How has the Innovation in Giving Fund made a difference to charities?

Four years on, Nesta says it now wants to focus on replicating existing ideas. Susannah Birkwood reports

The Pennies scheme is cited by Nesta as one of the success stories of the Innovation in Giving Fund
The Pennies scheme is cited by Nesta as one of the success stories of the Innovation in Giving Fund

In 2011, the Office for Civil Society launched the Innovation in Giving Fund, a £10m pot to support organisations that develop new ideas to increase charitable giving and volunteering among the public.

Managed by the National Endowment for Science, Technology and the Arts, the fund focused on giving in the broadest sense of the term, exploring how innovation could encourage people to give their time, skills and resources, as well as money, to the causes they cared about.

"We wanted to see how the charity sector could emulate the success of technology being used for commercial purposes in retail, banking and e-commerce," says Helen Goulden, director of the Public Services Lab, the innovation arm of Nesta.

From 2011 to 2014, the new fund gave grants of between £100,000 and £250,000 to 76 projects, Goulden says, of which about half were run by charities. Some of the projects have promoted new fundraising methods, such as giving through contactless cards (Chip In) or electronic charity boxes (Pennies). Others have been peer-support schemes that blurred the boundaries between donors and beneficiaries, such as Streetbank, which encourages people to share their skills and possessions with people in their local communities.

Goulden says several of the projects have been successful. She cites SharedLivesPlus, a network that encourages people to open their homes to older or disabled people who might otherwise live in care homes, and Spice, which operates a "time credit" model whereby people who volunteer for public services receive rewards such as theatre tickets. Pennies, the GoodGym and Chip In are also strong projects, she says (see "Nesta's Picks", below).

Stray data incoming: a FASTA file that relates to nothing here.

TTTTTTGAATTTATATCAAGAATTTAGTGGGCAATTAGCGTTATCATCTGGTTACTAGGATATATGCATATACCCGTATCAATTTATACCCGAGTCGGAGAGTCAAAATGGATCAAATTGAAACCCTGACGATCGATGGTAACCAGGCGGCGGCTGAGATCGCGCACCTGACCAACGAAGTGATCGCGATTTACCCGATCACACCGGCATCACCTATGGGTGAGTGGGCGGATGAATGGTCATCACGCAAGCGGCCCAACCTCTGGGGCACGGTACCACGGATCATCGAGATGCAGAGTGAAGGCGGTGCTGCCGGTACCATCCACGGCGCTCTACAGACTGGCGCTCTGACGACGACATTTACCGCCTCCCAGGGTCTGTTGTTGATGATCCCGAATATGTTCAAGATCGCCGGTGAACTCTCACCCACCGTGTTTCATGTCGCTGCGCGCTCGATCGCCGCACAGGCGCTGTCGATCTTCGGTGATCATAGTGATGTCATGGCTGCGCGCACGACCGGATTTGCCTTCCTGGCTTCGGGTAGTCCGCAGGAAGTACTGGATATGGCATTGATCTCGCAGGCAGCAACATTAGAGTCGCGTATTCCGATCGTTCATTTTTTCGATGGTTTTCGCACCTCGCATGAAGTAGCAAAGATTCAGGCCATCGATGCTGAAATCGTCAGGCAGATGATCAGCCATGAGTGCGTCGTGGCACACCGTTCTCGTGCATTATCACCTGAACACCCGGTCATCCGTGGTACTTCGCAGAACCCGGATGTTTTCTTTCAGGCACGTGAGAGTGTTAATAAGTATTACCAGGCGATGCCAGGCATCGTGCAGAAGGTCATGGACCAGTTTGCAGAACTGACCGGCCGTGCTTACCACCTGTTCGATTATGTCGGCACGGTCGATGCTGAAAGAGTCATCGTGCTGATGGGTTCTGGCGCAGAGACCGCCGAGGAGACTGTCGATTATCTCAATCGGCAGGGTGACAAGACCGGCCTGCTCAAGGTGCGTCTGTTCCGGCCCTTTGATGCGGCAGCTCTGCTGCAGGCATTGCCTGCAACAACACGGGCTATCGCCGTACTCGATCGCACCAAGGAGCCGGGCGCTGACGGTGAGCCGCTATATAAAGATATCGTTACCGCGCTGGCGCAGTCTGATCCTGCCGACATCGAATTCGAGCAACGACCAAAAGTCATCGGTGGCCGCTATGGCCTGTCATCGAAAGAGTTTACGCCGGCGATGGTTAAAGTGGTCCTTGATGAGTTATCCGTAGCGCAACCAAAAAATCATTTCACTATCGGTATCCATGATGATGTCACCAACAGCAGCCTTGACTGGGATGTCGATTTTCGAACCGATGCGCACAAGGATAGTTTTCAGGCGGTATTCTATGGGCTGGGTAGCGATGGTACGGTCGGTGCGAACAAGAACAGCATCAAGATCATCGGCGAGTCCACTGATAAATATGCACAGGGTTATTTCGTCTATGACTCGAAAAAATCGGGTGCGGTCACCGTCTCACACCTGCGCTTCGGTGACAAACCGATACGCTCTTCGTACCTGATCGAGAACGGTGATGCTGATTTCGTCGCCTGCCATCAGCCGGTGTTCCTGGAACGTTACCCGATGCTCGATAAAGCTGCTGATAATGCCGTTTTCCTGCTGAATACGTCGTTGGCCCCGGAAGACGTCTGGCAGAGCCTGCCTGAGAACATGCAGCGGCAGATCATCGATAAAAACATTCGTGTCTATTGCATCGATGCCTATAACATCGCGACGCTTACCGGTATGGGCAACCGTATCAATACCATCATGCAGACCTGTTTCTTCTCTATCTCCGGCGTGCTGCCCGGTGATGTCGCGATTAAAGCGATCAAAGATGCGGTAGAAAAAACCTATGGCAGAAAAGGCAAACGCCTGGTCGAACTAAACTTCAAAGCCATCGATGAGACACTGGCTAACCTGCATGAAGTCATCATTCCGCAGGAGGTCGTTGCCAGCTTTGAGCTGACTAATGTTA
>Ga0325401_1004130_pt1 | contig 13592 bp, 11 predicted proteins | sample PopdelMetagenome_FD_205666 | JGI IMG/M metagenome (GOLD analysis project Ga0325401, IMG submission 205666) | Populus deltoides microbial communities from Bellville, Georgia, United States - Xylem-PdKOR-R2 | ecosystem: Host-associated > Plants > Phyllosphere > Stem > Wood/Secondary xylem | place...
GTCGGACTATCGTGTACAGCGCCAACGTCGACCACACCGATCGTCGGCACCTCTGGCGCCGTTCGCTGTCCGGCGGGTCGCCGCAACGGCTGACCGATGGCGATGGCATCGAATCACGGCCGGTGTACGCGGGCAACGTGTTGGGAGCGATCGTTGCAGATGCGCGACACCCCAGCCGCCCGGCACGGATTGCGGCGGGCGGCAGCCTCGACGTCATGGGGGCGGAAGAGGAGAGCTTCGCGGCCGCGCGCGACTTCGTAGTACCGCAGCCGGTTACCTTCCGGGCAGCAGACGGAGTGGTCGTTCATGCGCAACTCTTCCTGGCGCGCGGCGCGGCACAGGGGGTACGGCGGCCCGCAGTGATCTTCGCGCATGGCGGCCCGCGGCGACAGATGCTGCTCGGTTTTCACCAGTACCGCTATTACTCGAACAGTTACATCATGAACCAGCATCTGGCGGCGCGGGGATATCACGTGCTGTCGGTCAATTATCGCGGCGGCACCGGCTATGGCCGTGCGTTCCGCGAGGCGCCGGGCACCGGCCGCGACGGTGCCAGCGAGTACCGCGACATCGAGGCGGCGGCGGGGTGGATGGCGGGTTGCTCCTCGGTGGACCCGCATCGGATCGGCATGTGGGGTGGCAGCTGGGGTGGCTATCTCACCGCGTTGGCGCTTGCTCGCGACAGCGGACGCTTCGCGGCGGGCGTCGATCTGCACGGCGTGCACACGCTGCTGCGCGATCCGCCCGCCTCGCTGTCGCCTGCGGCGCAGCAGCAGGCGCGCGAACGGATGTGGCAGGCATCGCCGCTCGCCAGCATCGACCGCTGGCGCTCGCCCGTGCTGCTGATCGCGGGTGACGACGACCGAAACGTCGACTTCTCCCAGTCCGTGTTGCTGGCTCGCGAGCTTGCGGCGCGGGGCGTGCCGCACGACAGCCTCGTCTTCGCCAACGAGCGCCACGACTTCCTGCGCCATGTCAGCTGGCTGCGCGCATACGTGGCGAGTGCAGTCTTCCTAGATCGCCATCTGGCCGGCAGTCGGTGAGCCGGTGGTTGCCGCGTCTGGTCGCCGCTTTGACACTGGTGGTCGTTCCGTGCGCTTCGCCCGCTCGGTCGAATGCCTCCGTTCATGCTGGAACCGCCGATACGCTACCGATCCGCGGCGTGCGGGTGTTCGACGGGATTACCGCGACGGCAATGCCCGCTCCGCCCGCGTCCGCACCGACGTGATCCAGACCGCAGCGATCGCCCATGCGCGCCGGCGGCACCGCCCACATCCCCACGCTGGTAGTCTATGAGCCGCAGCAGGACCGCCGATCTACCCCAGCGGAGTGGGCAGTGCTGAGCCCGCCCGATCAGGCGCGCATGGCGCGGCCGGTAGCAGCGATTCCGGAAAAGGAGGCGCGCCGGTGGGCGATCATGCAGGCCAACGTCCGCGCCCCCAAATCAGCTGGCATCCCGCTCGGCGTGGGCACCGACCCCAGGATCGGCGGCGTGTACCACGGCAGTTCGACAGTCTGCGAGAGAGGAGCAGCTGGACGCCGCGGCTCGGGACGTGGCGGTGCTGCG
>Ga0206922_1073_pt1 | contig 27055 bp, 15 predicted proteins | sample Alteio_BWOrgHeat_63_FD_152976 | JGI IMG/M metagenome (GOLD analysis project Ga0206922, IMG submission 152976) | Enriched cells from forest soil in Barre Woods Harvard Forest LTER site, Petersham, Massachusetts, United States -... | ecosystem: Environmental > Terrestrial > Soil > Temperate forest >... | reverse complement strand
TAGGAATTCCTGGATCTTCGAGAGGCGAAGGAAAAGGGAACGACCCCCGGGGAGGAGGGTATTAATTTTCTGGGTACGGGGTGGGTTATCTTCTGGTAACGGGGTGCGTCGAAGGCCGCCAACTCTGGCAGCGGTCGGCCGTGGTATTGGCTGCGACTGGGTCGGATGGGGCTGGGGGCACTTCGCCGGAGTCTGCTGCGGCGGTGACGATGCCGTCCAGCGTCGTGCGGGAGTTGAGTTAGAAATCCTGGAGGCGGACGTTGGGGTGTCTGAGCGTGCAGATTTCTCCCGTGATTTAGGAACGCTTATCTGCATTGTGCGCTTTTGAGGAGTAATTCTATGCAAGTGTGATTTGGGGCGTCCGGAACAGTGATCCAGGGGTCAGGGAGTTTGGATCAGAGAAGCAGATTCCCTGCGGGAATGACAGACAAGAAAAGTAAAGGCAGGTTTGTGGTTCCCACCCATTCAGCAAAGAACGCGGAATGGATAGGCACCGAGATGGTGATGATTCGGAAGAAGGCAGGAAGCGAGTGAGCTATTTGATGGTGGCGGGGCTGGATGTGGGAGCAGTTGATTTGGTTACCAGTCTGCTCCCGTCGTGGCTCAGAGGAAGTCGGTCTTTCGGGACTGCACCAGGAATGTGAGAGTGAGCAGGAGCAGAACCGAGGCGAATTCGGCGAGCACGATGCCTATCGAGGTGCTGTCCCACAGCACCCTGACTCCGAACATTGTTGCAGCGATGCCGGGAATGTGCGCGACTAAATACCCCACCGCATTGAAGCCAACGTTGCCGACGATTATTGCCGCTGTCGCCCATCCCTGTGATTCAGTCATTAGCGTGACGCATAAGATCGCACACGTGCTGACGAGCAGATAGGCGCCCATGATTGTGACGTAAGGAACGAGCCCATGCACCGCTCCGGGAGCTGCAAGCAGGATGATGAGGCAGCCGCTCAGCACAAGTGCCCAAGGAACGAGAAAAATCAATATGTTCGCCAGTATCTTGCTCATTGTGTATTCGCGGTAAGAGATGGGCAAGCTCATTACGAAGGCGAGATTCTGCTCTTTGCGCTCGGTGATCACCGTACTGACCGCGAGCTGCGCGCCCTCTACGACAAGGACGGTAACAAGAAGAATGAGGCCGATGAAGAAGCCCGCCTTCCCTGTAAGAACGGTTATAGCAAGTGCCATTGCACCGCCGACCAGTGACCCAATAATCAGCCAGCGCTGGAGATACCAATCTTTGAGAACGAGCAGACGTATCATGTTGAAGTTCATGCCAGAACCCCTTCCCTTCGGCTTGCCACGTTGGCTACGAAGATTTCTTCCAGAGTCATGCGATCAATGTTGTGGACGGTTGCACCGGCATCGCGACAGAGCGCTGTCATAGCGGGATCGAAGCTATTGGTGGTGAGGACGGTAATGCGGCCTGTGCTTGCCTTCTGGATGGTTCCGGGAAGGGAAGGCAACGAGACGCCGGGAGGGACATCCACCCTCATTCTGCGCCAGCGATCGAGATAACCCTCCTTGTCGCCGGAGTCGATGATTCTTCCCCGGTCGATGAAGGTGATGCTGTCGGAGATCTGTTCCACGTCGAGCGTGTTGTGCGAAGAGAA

But what about the ideas that failed? Goulden says Nesta cut funding from a handful of projects where the idea wasn't working; in some cases, the projects ceased operating. One example she cites was the "family reciprocity" programme, run by the social enterprise Cool2Care, which encouraged the parents of disabled children to support one another rather than relying on professional carers. "In practice, parents did not want to do that," says Goulden.

Another project that did not perform as hoped was Care4Care, a scheme where volunteers were given credits for volunteering with older people that they could later exchange for care services to support themselves in old age. "There is a good initiative in Japan that does this, but here the team could not make it work," says Goulden. "Sometimes you haven't got the right people in place with the right skills."

With the fund fully invested as of last year, Nesta's efforts are now focused on the future. It is not known if the next government will launch another, similar fund – "Maybe it will if Nick Hurd comes back," jokes Goulden; but in any case, she believes the greatest need now is not for support for new ideas, but for existing ideas to be replicated, adopted and absorbed by the sector. "I would focus more on the skills and capabilities in charitable organisations, and on making sure that trustees have the right kind of appetite and skills to take advantage of what's out there," she says.

Case study: Pennies

The Pennies Foundation is cited by both Nesta and the Cabinet Office as one of the biggest success stories to come out of the Innovation in Giving Fund. Launched in November 2010, the charity encourages shoppers to round up the cost of their purchases to the nearest pound, giving the surplus to a charity of the retailer's choice. It received £50,000 in initial funding from Nesta, followed by a further £150,000 to invest in increasing the number of partnerships with retailers. It is now working with about 40 retailers, which have helped to secure about 17 million donations worth more than £3.5m over the past four years. "Pennies is brilliant because it is easy for people to understand," says Helen Goulden, director of Nesta's Public Services Lab. "If that was to really scale - and it is on a trajectory to do so - the new infrastructure it is building for giving would be quite significant."

Alison Hutchinson, chief executive of Pennies, says that 105 charities have received micro-donations so far. Any registered UK charity that wants to work with Pennies can get in touch through its website, she says. Charities including Barnardo's and Age UK have also installed the platform in their own shops in place of collection boxes.

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